It’s mid-July. While getting plumper every day, my tomatoes remain green. But that hasn’t stopped me from imagining all the ways I can enjoy them, especially combined with herb fennel seeds.
I’ve chosen growing herb fennel as today’s topic for two reasons:
- Growing herb fennel, even if you start the seeds midway through the growing season, is almost guaranteed to succeed.
- It turns out that harvested herb fennel seeds are excellent (and highly portable!) sources of healthy nitrates.
Actually, there’s a third reason: growing herb fennel is ridiculously easy because it does just fine with little human help. The challenge is to keep it from overrunning its allotted growing space!
But before we get to that, let’s look at what herb fennel is and what it can bring to a healthy plant-based diet.
Growing Herb Fennel vs. Bulb Fennel
First things first: herb and bulb fennel plants aren’t the same!
You may have seen enormous fennel bulbs in the produce departments. Although they look like leeks on steroids, leeks belong to the Amaryllis (Amaryllidaceae) family.
On the other hand, Bulb fennel is more closely related to parsley, celery, and carrots. Botanically, they’re all umbellifers of the Apiaceae family- as is herb fennel.
However, herb fennel doesn’t produce bulbs.
And while I hadn’t lived until the day I tasted fennel bulbs slow-roasted with olive oil, garlic, and lemon juice and topped with toasted cashews, I intend to grow fennel for its seeds.
For maximum seed production with a minimum of effort and time, only herb fennel will do.
The fall harvest from a single herb fennel plant will keep me in seeds through the winter.
Just two or three plants can supply an entire family unless everyone in it is hooked on the anethole responsible for the fennel’s wide-ranging health benefits.
According to The Handbook of Herbs and Spices, Volume 2, anethole makes up 50 to 60 percent of the oils extracted from fennel seed. The Handbook, published in 2021, listed its medicinal uses as:
In Dr. Greger’s words, chewing licorice-flavored fennel seeds provides “… a significant bump in nitric oxide production, which has the predictable vasodilatory effect of opening up blood vessels.”
He suggests that for athletes, fennel seeds could become “a cheap, lightweight, nonperishable source of nitrates” s when chowing down on leafy greens or beets isn’t practical.
Knowing that they’re also excellent breath fresheners and digestive aids convinced me to start working them into my plant-based diet.
So a packet of herb fennel seeds will arrive on my doorstep tomorrow, and one of them will join my garden shortly thereafter. This brings us to …
The How-Tos of Growing Herb Fennel
For help as a new herb fennel grower, I’ve turned to the Missouri Botanical Garden (MOBOT), my go-to horticultural research site.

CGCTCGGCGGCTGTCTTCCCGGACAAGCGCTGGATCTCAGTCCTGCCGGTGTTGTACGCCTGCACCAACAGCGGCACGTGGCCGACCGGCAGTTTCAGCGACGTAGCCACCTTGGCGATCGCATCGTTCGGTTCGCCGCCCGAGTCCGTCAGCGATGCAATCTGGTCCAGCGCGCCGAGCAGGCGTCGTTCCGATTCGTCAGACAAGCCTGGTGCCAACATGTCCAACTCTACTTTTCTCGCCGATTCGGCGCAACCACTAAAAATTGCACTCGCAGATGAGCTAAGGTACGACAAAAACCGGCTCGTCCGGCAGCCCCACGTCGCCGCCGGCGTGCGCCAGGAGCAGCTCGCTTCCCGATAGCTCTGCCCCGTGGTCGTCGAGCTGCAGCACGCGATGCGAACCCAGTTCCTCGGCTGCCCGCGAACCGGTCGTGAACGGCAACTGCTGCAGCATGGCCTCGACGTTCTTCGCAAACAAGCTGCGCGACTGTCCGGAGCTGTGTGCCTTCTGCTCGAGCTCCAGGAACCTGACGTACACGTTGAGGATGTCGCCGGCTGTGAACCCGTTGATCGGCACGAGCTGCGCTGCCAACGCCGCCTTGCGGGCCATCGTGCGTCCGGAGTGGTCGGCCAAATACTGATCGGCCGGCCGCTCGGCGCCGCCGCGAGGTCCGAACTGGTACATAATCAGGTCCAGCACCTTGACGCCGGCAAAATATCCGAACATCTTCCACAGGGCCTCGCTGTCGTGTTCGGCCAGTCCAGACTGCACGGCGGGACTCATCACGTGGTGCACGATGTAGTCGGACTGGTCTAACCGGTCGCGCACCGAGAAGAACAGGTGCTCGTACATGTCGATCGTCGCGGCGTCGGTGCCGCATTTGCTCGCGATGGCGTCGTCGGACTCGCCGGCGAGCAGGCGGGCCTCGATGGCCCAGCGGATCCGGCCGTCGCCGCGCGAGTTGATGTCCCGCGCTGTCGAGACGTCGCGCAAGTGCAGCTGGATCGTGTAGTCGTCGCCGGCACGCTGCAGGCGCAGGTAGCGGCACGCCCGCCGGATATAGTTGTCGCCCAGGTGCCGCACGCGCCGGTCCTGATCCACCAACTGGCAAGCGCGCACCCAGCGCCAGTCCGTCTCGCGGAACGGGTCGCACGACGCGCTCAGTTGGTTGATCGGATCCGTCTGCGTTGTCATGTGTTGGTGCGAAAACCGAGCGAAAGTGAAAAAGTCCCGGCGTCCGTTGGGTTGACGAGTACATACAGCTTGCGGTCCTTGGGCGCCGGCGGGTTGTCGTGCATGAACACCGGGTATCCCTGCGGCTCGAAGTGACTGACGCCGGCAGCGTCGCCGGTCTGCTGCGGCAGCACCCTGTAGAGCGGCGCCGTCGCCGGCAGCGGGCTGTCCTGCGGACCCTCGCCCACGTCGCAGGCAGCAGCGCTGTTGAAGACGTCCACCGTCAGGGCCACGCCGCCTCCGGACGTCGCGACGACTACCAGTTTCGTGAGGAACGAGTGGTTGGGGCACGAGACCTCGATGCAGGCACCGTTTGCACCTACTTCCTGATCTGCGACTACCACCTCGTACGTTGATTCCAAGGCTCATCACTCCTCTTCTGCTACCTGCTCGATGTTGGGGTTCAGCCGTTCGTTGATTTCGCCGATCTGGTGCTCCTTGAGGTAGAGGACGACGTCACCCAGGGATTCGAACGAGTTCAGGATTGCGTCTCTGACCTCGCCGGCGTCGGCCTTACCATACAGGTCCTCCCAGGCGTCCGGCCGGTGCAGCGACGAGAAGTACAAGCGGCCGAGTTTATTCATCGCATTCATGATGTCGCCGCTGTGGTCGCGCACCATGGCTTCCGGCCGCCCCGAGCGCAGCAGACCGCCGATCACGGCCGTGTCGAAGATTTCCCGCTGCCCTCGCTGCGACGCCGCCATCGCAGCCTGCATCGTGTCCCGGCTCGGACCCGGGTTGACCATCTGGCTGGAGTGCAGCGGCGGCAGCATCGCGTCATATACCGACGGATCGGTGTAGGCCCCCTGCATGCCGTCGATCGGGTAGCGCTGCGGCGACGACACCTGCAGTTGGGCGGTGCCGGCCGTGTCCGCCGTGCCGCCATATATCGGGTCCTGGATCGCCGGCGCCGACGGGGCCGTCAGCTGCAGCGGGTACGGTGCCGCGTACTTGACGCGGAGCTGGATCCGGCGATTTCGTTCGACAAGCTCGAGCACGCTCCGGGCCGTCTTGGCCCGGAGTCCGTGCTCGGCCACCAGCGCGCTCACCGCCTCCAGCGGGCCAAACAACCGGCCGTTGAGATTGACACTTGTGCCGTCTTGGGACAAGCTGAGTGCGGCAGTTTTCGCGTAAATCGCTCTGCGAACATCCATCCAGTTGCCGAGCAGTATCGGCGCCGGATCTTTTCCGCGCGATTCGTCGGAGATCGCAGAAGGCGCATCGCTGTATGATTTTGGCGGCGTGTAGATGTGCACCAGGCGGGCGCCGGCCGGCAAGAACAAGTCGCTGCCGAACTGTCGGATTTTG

And the first thing I clicked is MOBOT’s link to the Early Detection and Distribution System (EDDs) map indicating if herb fennel is approaching official “Invasive” status in my area:
From clicking my county on the map, I see that only two people have reported sighting herb fennel in the wild.
So it’s nowhere near invasive, but it’s enough to convince me to grow mine as container plants to control their root spread.
Herb fennel’s long taproot requires a deep pot, and its potential 5-foot height and 3-foot spread require one at least 12 inches across.
I’ll grow it in a 2:1 mix of organically rich, freely draining potting soil and vegan compost. That combination should eliminate the need for fertilizer.
According to MOBOT, herb fennel does best with six or more of daily sun. Because it’s midsummer, I’ll situate the containers to get afternoon shade and move them to a sunnier spot as the days become shorter and cooler.
Growing herb fennel in a container prevents its long taproot from growing down in search of moisture as deeply as it would in the garden.
So in the weeks without at least 1 inch of rain, I’ll water it enough to make up the difference. As a Mediterranean native, herb fennel tolerates dry conditions well.
If all goes well, in a month, my containers will be sporting dense, feathery mounds of licorice-scented foliage. Slender stalks topped with clusters of butterfly-attracting yellow blooms will be next.
When the flowers begin to wither and brown, I’ll prepare for my harvest by securing a paper bag over the top of each flower stalk with a rubber band.
They’ll remain until the seed heads look brown, dry, and completely ripe. The bags’ job is to prevent stray seeds from falling to the ground and self-sowing.
After removing and shaking the bags vigorously, I’ll separate and clean the seeds. Then, if necessary, they can continue drying on a mesh rack for a few days.
After that, it’s into a glass jar and onto my spice shelf, where the ones that don’t make it into my tomato dishes or sauces will become my newest (and portable!) plant-based nitrate supply!